How to Create a Football CV

28 April 2023

How to Create a Football CV:

Homie, how’s your week going? Hope you’re grinding and keeping a laser focus on those goals you set out to achieve!

One of the most common questions I get every week is “how can I get a football trial at a higher level” or “how to get up the ranks in football?”


First off, there is no single, simple answer to these questions.

Of course, we all want to make it to that pro level and keep pushing for higher levels every season, but the reality is that it depends on several factors…

These include: your own individual performance at your current level ; if there actually is a need for players in your specific position from higher level clubs ; and so many other things.

The truth is, getting noticed and pushing up is hard!

That’s the nature of football, there’s loads of talented players fighting for those same opportunities that you want.

So how can you stand out?


Like I always say, the first thing is to take care of yourself first and make yourself the best and “shiniest asset” you can become.


Make sure you’re consistently training (on the pitch and in the gym), recovering properly (sleep, stretching,  breath work) and eating right (according to your goals and training).

Discipline is the foundation of becoming a better footballer: one good day adds up to a good week, which adds up to a good month, which adds up to a great season. 

If you’re doing well on the pitch, you’ve already done the majority of the work!

If you want to take football seriously and chase that professional contract, you need to realize sooner rather than later that you are like a business.

Like I said, you first make sure you’re the most valuable asset possible (through the variables you can control).

Second, you need to learn how to sell yourself to clubs and show the value you can bring to them as a player, or they most likely won’t give you an opportunity.

When it comes to contacting new teams, especially at higher levels, that’s where a good football CV is essential to increase your chances of getting recruited!

1- What is a Football CV ? 

I say it all the time, a CV and highlight video are the two most important elements when looking to contact new teams.

A football CV is a one-page thorough breakdown of your playing history, collective and individual achievements, and overall profile as a player.

In other words, a CV is just like a landing page for a business: you should “sell” your services and make your perceived image very good.

Your goal is for the person reading the CV – a coach or sporting director for instance – to be impressed and want to see you play in front of their eyes.

Your video and CV are almost like the appetizer before the main meal.


Like we were talking about, sending out your CV to clubs along with a highlight video is one of the best ways to get trials and hopefully contracts.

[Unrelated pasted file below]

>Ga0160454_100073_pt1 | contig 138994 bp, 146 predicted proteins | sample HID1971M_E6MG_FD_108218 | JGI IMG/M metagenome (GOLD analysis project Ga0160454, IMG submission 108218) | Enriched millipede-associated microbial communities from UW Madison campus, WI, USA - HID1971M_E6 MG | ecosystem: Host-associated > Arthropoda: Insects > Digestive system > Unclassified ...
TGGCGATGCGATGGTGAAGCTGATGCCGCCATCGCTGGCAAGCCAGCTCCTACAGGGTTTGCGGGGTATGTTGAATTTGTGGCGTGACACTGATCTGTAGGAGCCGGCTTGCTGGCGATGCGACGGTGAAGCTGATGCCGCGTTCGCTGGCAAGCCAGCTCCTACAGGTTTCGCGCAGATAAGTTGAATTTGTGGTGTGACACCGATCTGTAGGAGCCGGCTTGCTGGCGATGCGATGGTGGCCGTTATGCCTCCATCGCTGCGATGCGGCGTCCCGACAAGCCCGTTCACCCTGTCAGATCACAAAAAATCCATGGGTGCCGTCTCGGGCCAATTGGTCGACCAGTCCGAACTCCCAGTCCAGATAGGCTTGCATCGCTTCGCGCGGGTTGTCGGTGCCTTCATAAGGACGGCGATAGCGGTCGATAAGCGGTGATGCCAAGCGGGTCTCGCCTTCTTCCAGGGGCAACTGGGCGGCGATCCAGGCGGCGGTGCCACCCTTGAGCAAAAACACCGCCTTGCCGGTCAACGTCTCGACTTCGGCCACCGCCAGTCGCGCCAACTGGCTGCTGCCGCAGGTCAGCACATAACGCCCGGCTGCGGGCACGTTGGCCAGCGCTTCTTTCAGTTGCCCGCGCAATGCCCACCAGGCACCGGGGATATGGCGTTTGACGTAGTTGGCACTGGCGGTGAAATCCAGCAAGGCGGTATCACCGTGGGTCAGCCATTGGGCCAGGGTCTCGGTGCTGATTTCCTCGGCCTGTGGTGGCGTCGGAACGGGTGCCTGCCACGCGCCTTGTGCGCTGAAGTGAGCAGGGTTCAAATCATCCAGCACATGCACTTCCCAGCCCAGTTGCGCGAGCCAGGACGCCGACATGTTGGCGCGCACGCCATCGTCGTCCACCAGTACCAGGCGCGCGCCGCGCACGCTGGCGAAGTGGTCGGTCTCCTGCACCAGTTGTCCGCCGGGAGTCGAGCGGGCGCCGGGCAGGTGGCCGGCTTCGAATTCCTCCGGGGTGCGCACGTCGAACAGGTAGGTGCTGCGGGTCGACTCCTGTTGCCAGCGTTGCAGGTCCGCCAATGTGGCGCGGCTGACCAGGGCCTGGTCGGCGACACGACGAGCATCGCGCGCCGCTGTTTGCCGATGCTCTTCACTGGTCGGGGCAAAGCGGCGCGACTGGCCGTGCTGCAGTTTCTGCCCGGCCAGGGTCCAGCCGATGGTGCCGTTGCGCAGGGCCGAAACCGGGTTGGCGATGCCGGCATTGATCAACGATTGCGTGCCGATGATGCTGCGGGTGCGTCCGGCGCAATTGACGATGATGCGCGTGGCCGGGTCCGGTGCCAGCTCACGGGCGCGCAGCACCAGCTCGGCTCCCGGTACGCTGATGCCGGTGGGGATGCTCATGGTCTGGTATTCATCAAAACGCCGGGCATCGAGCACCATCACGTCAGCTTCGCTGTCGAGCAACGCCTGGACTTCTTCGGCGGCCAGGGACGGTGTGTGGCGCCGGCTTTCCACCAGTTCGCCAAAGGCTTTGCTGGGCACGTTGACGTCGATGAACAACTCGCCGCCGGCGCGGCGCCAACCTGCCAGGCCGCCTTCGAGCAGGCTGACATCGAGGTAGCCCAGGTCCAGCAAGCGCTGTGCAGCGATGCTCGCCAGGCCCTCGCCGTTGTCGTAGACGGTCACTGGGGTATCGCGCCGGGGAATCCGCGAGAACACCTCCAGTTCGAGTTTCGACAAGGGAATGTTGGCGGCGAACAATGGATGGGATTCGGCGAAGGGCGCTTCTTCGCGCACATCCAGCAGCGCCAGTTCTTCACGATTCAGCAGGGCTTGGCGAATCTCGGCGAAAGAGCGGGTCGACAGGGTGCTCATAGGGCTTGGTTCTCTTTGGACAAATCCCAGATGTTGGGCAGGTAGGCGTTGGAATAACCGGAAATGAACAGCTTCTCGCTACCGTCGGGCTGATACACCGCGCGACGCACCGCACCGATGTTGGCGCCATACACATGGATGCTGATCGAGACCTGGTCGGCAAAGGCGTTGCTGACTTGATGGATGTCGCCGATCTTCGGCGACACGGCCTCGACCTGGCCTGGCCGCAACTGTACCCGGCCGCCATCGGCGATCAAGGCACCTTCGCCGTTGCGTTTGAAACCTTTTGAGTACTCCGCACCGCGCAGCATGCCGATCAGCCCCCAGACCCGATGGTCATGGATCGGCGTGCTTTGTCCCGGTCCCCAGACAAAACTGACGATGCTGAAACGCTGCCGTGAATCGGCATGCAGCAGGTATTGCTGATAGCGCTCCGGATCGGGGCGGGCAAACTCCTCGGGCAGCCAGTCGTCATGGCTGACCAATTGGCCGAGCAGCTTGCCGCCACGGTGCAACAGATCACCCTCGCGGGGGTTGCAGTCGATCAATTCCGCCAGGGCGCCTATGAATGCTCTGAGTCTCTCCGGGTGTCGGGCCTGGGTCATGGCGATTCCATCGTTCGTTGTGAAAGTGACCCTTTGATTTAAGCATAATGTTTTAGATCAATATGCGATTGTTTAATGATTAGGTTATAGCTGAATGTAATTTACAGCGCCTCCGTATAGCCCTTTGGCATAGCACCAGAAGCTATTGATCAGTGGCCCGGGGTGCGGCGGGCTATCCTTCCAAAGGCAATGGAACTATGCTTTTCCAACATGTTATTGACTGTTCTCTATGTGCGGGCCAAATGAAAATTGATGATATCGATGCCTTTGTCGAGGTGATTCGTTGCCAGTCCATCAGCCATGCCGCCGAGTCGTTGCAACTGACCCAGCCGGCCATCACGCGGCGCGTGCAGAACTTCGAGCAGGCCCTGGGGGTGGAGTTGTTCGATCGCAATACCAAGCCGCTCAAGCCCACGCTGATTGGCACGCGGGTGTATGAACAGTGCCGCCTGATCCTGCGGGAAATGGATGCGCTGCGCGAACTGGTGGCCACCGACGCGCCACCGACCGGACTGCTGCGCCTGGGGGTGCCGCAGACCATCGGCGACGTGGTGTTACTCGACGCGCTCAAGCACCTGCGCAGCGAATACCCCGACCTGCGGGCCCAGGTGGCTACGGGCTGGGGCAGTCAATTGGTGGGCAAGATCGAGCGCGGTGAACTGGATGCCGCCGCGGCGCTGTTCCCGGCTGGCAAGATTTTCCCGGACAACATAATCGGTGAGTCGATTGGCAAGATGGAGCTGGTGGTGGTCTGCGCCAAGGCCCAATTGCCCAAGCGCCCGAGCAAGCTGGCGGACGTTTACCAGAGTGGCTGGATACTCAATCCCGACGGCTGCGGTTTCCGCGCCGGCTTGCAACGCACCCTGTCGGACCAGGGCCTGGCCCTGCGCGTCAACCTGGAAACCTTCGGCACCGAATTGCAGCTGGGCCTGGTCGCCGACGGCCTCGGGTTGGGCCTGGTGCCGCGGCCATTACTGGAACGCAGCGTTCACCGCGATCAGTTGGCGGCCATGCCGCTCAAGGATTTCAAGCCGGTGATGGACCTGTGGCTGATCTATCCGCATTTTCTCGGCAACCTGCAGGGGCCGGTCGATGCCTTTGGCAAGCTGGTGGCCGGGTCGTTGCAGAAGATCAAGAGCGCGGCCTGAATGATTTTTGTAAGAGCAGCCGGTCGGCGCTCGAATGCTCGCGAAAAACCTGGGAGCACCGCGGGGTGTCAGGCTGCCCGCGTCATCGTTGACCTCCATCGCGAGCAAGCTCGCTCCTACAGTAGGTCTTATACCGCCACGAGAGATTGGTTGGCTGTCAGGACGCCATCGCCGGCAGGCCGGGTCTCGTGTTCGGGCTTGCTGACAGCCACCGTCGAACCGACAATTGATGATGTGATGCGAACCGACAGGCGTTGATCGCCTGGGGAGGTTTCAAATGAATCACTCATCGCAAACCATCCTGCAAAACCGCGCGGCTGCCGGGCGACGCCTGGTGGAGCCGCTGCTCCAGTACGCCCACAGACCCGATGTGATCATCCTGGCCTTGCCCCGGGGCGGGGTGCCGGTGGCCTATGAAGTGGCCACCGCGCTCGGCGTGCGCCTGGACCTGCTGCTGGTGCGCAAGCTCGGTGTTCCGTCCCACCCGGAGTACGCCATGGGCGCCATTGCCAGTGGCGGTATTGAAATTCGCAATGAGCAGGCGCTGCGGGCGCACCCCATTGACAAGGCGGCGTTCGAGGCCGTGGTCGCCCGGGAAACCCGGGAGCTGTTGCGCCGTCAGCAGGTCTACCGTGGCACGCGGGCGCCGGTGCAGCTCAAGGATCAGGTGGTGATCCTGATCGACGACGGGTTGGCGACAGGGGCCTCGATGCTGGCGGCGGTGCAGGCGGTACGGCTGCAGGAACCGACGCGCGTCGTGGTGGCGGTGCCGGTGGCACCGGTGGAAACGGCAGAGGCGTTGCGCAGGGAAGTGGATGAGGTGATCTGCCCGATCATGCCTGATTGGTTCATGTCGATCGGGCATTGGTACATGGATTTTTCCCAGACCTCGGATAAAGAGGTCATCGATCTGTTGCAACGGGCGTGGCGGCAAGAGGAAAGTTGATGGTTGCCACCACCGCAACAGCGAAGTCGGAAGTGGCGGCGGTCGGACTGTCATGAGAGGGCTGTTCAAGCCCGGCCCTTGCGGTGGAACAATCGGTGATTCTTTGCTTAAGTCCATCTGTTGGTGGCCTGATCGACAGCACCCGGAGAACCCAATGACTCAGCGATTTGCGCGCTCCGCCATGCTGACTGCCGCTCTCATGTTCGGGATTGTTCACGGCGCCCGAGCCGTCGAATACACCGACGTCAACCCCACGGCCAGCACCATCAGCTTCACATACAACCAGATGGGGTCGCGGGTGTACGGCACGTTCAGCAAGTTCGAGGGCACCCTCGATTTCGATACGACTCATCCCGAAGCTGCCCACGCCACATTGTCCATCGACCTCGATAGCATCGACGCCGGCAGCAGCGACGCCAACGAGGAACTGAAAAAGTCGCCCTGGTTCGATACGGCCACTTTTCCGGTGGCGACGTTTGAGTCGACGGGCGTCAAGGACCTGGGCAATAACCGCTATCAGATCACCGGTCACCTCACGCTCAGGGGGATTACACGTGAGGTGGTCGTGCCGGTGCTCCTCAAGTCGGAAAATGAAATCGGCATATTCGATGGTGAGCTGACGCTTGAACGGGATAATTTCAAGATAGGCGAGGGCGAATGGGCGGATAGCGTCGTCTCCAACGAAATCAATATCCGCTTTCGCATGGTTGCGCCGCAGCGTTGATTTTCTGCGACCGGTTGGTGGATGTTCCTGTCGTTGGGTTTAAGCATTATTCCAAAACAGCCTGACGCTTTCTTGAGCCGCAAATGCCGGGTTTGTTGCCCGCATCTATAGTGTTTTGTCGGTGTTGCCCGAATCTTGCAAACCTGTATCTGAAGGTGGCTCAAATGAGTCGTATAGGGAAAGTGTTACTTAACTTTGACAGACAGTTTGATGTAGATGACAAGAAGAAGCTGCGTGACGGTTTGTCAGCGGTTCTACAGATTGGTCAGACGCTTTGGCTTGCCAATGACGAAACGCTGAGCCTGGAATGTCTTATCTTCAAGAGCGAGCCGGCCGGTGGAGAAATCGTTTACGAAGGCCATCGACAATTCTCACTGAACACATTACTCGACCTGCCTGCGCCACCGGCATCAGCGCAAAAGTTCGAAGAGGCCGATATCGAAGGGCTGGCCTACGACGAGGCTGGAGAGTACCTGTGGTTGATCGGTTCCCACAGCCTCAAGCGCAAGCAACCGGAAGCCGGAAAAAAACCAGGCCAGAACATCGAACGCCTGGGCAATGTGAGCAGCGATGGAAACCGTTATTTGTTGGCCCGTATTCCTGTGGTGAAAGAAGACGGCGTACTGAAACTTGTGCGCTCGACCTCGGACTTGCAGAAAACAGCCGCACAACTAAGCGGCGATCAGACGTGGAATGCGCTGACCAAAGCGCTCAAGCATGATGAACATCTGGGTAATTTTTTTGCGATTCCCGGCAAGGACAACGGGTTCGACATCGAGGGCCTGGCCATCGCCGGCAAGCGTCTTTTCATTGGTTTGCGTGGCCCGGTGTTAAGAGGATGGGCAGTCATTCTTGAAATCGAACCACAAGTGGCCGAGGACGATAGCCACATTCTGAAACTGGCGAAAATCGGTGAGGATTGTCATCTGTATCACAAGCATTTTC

If you want to take football seriously, you need to make it a priority to make your own football CV.

Never solely rely on getting scouted because you’re performing well.

You need to be proactive!

2- Why you need a football CV as a footballer

It’s pretty obvious…

Which professional coach would offer you a trial (let alone a contract), if they have no clue about your basic attributes and past experience?

Think about it: let’s say you’re a 22 year-old football player playing for a 5th division club in Germany.

Maybe your goal is to sign your first professional contract within the next year…

As the end of the season closes in, you decide to contact teams playing in 1st and 2nd Division of Latvia, Lithuania & Estonia, looking for opportunities.

If you just send a cold email to the coach or sporting director from the 1st or 2nd division club asking for a trial without providing any background information on yourself, what do you think will happen?

You can rest assured that your email is getting deleted immediately.

Not only is it a lack of respect for the coach’s or sporting director’s time, it’s unprofessional.

Like I always say, if you want to become a professional footballer, you need to act like one in every aspect of your life.

And that starts with showing respect to people off the field.


Now, on the flip side, if you sent a short email briefly presenting yourself and where you currently play, mentioning that your goal is to push up to the 3rd division for the next season and saying you’ve attached your full CV and highlight video…

How much better do you think it would come across from the coach’s point of view?

This allows them to easier assess you as a player and will help you give off a professional first impression, which means it will be much more likely for you to get a trial.



3- How to Create a Football CV:

Let’s break down a few easy steps you can take today to make your own CV and improve your chances of getting trials and contracts at higher levels:

As you’ll see, it’s not too complicated, simplicity is key!

The goal is to make it easy for the reader to get all the information they need quickly and easily.

To start:

 Open a new blank document:

 Word, Pages or a Google document.